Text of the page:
Thursday, January 21, 2010

Could The Administration Really Be As Stupid As They Sound?

I understand the political imperative:  You just got your political head handed to you by the embarrassing loss of  'The Kennedy Seat' in Massachusetts.  The dream of major health care reform, if not dead, is barely showing a pulse. What you are willing to settle for as a health care 'victory' would have been seen as an outrageous failure six months ago.  So what do you do to recharge your 'change' props and get back in the good graces of the 'angry' voter? 

You go after the greedy bankers.

Now, let me be clear:  You know that the term I've often used when referring to these Wall Street guys is 'bankster.'  So I don't have too high an opinion of their ethical makeup or professional skills. But the grandstanding speech given today about how 'we're gonna get tough on the big banks so they can't abuse the system and bring it all crashing down on us again' ignores one simple, but big, fact:

Most of the entities responsible for the meltdown were not banks.

AIG--not a bank.  Lehman--not a bank.  Bear Sterns, Fannie Mae--not banks.  Various and sundry mortgage brokers who peddled subprime crapola--not banks.  The rating agencies who took the crapola and slapped AAA ratings on it--yes, you got it--they weren't banks, either.

Even the survivors like Goldman Sachs and Morgan Stanley--they weren't banks when the meltdown occured either. 

So what are these guys in Washington smoking?

We have 10% unemployment; almost 20% underemployment.  Unemployment for people under the age of 30 in the black community is approaching 50%.  Yet the first major initiative after the Brown election shocker is to make it harder for banks to make money. (Yeah, THAT'S gonna really free up credit to small business.  That's really gonna help with credit card issues.)

Understand, I'm not worried about the banks.  They will find a way to work around anything that Washington can throw at them.  Other than the pain of a short term market correction, these proposed new regulations will be as irrelevant and unimportant as all the big talk about reining in health insurers and big pharma turned out to be over the past year.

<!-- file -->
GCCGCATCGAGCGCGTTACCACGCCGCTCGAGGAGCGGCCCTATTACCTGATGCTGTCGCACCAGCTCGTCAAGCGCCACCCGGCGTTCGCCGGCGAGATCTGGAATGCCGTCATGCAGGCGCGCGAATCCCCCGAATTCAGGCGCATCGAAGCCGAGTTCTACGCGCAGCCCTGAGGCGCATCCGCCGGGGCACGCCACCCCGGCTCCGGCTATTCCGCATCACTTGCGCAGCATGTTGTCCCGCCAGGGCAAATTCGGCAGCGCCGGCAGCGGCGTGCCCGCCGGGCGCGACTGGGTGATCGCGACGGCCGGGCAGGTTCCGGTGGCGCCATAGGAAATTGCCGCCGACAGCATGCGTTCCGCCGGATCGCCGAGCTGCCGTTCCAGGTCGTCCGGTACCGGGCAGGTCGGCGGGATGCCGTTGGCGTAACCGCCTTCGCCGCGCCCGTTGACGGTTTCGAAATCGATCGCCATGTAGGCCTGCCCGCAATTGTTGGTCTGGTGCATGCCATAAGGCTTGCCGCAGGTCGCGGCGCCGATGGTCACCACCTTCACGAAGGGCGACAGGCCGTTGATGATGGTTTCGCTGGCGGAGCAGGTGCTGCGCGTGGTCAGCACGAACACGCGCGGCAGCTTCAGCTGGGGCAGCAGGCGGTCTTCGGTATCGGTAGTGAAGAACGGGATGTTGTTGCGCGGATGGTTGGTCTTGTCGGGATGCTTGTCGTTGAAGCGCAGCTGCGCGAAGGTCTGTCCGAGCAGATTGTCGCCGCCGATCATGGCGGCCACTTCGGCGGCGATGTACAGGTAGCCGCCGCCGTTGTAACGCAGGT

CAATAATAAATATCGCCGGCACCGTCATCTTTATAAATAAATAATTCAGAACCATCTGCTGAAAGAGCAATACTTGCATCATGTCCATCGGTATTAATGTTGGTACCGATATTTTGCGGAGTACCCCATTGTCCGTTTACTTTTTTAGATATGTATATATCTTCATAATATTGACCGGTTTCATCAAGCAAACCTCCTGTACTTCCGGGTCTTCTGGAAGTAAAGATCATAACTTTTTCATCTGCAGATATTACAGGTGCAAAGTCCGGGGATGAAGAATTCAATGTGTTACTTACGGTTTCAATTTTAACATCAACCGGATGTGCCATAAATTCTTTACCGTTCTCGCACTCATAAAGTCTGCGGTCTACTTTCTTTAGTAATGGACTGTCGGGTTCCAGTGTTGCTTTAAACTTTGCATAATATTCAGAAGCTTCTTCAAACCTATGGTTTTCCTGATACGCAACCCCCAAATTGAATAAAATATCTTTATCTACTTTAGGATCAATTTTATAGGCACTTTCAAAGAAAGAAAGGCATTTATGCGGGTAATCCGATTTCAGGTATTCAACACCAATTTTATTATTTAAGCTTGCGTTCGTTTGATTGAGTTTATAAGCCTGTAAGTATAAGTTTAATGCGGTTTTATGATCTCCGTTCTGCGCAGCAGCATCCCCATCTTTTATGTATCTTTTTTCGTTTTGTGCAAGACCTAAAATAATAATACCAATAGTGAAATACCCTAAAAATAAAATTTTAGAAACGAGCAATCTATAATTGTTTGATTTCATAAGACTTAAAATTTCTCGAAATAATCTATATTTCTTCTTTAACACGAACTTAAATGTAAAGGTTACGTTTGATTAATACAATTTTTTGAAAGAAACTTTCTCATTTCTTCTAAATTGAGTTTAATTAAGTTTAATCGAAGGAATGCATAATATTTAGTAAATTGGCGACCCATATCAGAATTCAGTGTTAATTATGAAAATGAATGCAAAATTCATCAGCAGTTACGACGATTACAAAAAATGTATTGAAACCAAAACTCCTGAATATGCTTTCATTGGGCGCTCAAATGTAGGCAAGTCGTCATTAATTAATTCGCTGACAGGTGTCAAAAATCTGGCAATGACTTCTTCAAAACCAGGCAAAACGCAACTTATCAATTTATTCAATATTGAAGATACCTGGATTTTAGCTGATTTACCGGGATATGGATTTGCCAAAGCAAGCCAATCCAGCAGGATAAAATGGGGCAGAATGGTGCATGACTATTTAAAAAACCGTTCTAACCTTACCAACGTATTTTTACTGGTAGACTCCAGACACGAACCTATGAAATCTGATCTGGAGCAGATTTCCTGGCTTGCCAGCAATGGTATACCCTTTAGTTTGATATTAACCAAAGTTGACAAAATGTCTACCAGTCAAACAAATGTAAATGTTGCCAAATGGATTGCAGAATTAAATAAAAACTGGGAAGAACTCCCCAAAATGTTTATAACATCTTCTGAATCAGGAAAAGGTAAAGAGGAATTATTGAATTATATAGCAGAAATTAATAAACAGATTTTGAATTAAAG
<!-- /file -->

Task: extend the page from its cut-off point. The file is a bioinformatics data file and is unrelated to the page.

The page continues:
But what about jobs?

I repeat, what about jobs?

One year into the era of change, can you give me the name of one specific job initiative.  Can you describe even one job program?  We have endless talk and posturing about health care and Wall Street bonuses, but the urgency of putting people back to work seems to always be an afterthough.


Where's the WPA.  Where's the CCC? Where's the real effort to get paychecks into the hands of ordinary Americans?  Either via direct government hiring, or by agressive efforts that gives a real and tangible incentives for private business to hire back workers?

But noooo.  Let's pretend that the anger we perceive from the public is simply anger about the fat cats. 

Well here's a news flash, morons:  if people had jobs they would give a flying fig about fat cats and if they don't have jobs, nothing you do to the fat cats is gonna help.

It was a disgusting and pitiful sight today to see rich white men who never spent a day in their life unemloyed and never had to meet a payroll trash other rich white men in an effort to shift the focus away from the fact that they have failed to do what they promised.

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